Kelley said the company has had just two full-time employees working in Arkansas, but more are expected this week because primaries in Ohio and Indiana were held earlier this week.

“With the nationwide implementation of the Help America Vote Act, this has been a challenging year,” Kelley said. “The unprecedented level of change has presented challenges all across the country for election officials, voters and election vendors.”

Daniels said any additional election costs accrued by counties because of using the paper ballots would be reimbursed by the state. He said ES&S would probably be asked to help cover the extra costs, but that any discussion about additional costs would have to wait until after this year.

The Financial Times of London reported Friday that with voters in some jurisdictions headed to the polls in the first primaries Tuesday, confusion and concern reign throughout the country with the federally mandated switch to electronic voting—at least for the handicapped—kicking in.

The Times said that “With about 8,000 separate election authorities managing approximately 175,000 polling places and perhaps as many as 150,000 different ballot forms, American elections are complex even when all goes well. But this cycle sees many states and smaller jurisdictions making last-minute efforts to switch to electronic voting, and early signs of trouble are appearing.”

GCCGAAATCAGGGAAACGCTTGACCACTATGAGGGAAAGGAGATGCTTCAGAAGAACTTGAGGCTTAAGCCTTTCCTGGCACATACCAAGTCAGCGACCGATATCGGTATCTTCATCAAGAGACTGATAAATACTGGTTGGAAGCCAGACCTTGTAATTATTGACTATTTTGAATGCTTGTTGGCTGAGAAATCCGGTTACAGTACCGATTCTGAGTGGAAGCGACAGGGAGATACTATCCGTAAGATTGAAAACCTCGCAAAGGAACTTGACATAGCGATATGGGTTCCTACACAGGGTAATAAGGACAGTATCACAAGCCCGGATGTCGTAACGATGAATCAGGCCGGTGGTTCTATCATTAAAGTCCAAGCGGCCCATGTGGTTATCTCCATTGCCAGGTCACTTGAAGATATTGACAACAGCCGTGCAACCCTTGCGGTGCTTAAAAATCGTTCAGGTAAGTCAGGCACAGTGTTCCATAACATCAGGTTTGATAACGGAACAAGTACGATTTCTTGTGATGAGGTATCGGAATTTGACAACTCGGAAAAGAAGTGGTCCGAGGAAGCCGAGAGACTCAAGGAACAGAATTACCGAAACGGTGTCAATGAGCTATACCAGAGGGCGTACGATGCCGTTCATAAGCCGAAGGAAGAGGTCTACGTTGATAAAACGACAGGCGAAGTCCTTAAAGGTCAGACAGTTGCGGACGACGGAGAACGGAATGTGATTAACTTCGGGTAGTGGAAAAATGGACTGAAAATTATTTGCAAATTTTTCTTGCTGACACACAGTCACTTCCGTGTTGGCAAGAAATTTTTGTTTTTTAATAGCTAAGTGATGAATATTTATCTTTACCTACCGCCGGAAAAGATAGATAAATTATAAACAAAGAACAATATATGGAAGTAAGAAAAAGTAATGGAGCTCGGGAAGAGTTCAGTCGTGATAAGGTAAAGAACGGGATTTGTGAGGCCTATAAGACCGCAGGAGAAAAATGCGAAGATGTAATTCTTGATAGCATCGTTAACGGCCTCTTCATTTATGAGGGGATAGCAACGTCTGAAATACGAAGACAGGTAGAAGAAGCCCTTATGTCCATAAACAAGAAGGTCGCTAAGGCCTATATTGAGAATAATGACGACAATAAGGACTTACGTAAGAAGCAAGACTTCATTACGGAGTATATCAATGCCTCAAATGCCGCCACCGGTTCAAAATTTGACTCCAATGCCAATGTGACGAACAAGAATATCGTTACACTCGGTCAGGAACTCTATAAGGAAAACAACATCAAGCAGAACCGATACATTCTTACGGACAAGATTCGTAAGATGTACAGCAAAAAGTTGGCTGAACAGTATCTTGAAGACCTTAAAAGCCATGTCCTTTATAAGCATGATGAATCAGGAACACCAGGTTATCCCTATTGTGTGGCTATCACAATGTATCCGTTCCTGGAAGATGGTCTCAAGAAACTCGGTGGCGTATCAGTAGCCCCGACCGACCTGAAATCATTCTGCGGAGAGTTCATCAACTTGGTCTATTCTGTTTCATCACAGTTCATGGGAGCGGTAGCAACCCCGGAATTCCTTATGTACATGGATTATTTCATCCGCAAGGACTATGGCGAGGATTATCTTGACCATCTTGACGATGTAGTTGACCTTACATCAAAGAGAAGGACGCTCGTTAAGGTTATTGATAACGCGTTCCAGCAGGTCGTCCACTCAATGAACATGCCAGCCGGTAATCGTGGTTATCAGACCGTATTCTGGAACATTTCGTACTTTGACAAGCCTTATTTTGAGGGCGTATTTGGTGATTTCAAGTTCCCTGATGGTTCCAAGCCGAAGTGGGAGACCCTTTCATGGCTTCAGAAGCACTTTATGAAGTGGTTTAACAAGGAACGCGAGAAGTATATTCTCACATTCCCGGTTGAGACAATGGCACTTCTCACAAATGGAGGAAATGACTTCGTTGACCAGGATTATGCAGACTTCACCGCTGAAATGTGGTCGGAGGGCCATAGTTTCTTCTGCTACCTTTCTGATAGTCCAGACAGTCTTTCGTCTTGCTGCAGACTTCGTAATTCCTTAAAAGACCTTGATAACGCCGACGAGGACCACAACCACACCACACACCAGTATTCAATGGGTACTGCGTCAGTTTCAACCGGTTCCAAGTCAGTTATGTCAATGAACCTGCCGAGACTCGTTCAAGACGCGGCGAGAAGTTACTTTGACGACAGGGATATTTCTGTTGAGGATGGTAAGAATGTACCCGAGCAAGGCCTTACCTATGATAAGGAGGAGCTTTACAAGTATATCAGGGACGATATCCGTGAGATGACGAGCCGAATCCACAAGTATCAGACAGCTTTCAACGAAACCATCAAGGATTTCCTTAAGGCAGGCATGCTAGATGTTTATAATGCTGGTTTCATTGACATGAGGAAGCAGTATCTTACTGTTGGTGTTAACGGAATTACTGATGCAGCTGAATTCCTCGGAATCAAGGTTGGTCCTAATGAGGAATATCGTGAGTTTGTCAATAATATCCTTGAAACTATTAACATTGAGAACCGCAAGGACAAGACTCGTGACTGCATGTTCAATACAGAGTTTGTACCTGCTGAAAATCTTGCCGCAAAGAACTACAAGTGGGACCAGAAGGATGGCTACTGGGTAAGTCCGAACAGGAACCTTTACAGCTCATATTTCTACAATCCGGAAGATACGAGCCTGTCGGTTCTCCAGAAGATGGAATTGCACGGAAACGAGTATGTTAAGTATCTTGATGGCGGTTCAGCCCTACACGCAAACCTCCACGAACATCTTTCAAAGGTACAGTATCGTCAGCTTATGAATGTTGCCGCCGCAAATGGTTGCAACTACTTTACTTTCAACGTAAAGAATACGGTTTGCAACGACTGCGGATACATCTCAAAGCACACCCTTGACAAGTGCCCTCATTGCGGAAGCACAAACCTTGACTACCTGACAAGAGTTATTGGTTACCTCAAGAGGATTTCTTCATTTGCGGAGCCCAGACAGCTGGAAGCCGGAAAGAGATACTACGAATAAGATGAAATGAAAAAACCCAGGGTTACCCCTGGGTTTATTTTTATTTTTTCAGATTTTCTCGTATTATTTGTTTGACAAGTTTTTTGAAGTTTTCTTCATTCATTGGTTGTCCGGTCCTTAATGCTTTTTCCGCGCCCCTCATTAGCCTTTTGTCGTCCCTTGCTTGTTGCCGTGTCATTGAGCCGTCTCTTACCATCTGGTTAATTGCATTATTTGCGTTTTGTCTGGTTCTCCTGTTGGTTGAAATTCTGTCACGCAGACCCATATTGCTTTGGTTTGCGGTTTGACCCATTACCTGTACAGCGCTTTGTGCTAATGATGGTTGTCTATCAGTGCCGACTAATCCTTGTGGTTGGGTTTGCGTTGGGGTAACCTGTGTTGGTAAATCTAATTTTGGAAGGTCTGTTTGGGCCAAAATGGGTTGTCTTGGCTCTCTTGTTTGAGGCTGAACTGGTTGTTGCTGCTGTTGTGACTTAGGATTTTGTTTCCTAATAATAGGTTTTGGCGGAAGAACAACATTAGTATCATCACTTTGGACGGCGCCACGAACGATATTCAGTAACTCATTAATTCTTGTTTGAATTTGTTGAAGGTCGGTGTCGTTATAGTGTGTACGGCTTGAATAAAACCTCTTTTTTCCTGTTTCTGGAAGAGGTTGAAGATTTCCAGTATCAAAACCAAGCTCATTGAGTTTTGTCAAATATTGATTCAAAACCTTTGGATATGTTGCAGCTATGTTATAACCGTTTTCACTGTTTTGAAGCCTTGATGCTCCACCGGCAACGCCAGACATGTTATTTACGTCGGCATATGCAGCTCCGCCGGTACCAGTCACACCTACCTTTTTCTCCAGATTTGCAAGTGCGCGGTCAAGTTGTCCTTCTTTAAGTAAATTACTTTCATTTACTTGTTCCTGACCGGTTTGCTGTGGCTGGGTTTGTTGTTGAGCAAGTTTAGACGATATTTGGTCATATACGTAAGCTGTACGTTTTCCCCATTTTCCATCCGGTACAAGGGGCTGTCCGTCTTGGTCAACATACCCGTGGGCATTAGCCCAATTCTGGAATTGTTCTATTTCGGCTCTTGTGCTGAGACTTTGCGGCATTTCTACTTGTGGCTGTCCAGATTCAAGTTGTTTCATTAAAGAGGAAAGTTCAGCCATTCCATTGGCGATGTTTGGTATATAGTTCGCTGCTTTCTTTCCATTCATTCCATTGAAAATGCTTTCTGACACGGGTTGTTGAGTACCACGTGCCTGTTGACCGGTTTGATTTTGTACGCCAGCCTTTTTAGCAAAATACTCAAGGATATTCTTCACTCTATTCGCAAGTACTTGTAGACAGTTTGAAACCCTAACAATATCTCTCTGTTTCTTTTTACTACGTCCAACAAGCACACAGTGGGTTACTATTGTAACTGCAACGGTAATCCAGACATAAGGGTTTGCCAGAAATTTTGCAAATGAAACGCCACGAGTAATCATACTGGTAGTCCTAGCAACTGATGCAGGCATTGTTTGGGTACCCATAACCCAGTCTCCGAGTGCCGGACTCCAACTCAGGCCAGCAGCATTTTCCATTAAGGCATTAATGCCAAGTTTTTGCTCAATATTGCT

In April, Oregon filed a breach of contract lawsuit against Election Systems & Software, alleging that “The company reneged on a commitment to supply the state with electronic voting machines suitable for handicapped people for its May 16 primary.”

That’s the vendor supplying the voting machines to most of Arkansas.

Tim Humphries, attorney for the secretary of state’s office, said he did not think the state would be in violation of the new federal law because there will be electronic machines available during the early voting period in the 2nd District, the location of the state’s only contested federal primary.